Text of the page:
With the GCSE external examination theme of ‘Reflection’ in mind, the year 11 Art and Design pupils all headed to London for inspiration. Everyone started at the National Portrait Gallery and viewed the Photographic Portrait Prize on display there. From there the Fine Art and Photography groups split in to their individual itineraries. Fine artists collected visual inspiration for their exam on the theme of ‘Reflection’. Portraiture is a genre that attracts many of our students, thus the National Portrait Gallery provided a visual smorgasboard. On entering the gallery we were faced with the inspirational Malala Yousafzai, photographed by Shirin Neshat, who overlaid words on top of Malala’s image using words as a weapon – to enhance, educate and enforce her message. The slick images of pop art appealed to many in the Portrait Gallery and the Tate Modern where we were confronted with Lichtenstein’s ‘Whaam’ exploded in its industrial setting. The galleries themselves provided good opportunities for photoshoots with the vast expanses of glass providing reflection upon reflection and the views to inspire. Saint Paul’s, the Shard, the Microphone and Cheese-grater (landmark buildings as well as inanimate objects!) were all accessible from the Tate Modern’s viewing platform on the 10th floor. A trip that caused ‘reflection’ from our young artists. We will look forward to seeing the fruition of their findings in their summer exhibition.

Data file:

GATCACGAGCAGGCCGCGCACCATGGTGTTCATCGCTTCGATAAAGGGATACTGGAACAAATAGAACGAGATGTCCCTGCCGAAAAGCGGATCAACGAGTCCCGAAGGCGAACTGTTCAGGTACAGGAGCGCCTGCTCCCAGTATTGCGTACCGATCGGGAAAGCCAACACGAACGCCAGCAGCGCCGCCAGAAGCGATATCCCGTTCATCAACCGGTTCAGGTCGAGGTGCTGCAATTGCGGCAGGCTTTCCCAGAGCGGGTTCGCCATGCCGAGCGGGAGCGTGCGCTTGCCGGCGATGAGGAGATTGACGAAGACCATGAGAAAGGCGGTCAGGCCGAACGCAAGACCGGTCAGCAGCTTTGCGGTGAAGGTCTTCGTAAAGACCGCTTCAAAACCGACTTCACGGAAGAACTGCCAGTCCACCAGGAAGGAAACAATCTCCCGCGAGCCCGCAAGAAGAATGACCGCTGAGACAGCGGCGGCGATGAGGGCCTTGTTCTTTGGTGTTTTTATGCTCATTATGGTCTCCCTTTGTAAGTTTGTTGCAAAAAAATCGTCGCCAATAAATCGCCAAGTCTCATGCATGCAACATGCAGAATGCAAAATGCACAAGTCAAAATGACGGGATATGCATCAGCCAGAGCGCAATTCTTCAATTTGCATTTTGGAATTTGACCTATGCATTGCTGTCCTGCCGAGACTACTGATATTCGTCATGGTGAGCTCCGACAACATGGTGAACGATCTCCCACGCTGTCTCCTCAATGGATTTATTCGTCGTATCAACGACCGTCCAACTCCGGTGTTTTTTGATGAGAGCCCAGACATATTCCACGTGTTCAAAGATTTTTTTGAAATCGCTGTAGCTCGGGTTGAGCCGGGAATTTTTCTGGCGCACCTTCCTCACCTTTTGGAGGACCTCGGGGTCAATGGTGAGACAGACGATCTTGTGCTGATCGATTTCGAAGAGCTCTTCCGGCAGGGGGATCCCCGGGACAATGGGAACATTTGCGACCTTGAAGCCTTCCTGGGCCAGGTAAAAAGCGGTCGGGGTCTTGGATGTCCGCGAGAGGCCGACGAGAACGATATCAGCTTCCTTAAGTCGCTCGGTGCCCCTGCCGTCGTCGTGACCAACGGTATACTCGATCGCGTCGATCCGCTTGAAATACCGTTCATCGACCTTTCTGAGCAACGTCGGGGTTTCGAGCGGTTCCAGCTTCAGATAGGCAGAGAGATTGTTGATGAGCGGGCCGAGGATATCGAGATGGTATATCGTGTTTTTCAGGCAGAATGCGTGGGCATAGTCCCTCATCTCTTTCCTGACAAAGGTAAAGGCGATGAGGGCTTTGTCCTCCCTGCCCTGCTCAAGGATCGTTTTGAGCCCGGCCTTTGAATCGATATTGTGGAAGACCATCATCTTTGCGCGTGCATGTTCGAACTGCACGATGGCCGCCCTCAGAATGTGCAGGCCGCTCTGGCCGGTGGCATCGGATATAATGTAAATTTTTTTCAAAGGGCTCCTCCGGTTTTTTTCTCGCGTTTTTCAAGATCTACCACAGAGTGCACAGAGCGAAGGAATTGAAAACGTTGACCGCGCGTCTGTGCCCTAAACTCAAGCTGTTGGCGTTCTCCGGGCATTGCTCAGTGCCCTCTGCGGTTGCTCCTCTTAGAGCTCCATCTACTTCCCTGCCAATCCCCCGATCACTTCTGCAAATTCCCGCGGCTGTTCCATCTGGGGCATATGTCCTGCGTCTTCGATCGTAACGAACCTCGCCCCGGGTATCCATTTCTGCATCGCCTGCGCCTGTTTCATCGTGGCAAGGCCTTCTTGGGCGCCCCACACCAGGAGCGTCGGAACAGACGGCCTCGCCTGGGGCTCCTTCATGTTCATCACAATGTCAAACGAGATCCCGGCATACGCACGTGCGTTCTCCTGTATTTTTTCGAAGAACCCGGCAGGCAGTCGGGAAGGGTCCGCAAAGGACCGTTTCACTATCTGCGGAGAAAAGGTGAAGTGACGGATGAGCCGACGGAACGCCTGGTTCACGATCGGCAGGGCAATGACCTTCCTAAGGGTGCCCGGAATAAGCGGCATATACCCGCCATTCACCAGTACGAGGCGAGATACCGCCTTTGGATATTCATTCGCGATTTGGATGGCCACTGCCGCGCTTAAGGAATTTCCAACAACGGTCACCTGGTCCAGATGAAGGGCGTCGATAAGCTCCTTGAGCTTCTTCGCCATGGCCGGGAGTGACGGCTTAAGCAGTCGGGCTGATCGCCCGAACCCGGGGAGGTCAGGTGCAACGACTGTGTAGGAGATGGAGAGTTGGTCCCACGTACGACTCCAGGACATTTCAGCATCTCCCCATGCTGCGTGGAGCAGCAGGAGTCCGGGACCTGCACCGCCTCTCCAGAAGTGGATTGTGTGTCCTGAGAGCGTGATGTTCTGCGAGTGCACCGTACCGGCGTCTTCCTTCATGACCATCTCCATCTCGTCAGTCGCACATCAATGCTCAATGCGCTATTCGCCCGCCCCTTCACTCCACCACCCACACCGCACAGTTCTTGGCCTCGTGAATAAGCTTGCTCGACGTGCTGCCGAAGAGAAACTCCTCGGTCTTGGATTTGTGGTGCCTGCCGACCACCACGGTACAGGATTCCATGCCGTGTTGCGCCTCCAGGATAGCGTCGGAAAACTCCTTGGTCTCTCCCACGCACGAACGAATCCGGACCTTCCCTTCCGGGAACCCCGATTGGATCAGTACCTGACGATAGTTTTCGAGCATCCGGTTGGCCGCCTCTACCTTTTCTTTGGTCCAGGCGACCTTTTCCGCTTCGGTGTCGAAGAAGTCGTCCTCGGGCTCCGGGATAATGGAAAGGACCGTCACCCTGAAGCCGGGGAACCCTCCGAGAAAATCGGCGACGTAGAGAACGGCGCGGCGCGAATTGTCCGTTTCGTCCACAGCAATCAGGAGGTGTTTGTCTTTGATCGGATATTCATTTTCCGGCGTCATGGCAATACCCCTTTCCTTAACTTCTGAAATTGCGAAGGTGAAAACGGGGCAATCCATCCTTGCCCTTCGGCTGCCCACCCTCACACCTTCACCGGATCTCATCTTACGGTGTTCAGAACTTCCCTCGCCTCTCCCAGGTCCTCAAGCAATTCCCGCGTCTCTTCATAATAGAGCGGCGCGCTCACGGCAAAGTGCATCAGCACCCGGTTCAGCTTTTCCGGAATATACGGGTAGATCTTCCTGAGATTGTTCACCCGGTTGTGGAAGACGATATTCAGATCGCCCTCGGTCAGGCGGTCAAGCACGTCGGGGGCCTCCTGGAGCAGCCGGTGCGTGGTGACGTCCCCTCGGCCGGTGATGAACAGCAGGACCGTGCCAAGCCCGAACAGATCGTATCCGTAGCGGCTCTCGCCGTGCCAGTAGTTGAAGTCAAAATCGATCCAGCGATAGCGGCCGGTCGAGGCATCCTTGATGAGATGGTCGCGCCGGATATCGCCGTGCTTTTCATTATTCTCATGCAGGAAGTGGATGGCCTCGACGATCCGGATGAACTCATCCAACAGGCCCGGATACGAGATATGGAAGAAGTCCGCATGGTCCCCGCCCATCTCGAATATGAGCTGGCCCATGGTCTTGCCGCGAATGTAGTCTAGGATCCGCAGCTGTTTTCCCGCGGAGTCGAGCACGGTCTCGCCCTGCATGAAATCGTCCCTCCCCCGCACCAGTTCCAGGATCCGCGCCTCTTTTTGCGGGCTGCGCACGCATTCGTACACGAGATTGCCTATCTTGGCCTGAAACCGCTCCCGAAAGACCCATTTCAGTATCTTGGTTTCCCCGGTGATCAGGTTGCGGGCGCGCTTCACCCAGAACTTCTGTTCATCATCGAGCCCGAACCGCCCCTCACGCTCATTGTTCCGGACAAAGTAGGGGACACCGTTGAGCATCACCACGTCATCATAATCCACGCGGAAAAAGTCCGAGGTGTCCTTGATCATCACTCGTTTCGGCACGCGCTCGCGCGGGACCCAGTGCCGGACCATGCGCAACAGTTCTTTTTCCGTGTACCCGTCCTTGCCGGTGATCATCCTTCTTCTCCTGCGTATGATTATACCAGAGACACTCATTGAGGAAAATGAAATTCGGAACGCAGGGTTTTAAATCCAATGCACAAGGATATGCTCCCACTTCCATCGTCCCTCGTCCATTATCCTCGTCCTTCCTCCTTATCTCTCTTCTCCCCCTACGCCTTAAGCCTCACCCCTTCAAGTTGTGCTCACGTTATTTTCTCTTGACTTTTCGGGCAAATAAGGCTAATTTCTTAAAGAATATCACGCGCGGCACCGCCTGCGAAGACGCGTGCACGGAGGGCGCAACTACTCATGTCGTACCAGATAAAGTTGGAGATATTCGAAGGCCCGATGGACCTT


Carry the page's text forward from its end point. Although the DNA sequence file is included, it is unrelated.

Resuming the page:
After the Portrait Prize the Photographers viewed the photography of creative women by Mayotte Magnus and a room of contemporary interpretations of analogue photographic techniques also on display in the NPG followed by their series Black on Black.
Whisked across London they were then in awe of the beautiful images on display in the Wildlife Photographer of the Year at the Natural History Museum where a mixture of dazzling colour, majesty of the wilderness and wildlife in an urban setting contrast with some of the photojournalism images that address issues of wildlife in trouble, usually at the hands of man.
The Victoria and Albert Museum was our last point of call for the new Photography Centre to see work ranging from original Daguerreotypes to contemporary fine art pieces. The last stop was the fantastic Videogames exhibition that illustrates so clearly how creative talents have been used to great effect in the birthing of an industry now worth millions. The most interesting aspect of this exhibition is seeing how even the most sophisticated of modern games start out as often a pencil or painted sketch on paper before becoming digitised and rendered by computer programming. A stunning display of an important aspect of the future of the creative arts.
These pupils now have seven weeks of hard work to prepare for their final examination timed test to be completed immediately after the Easter break. Good luck to them all.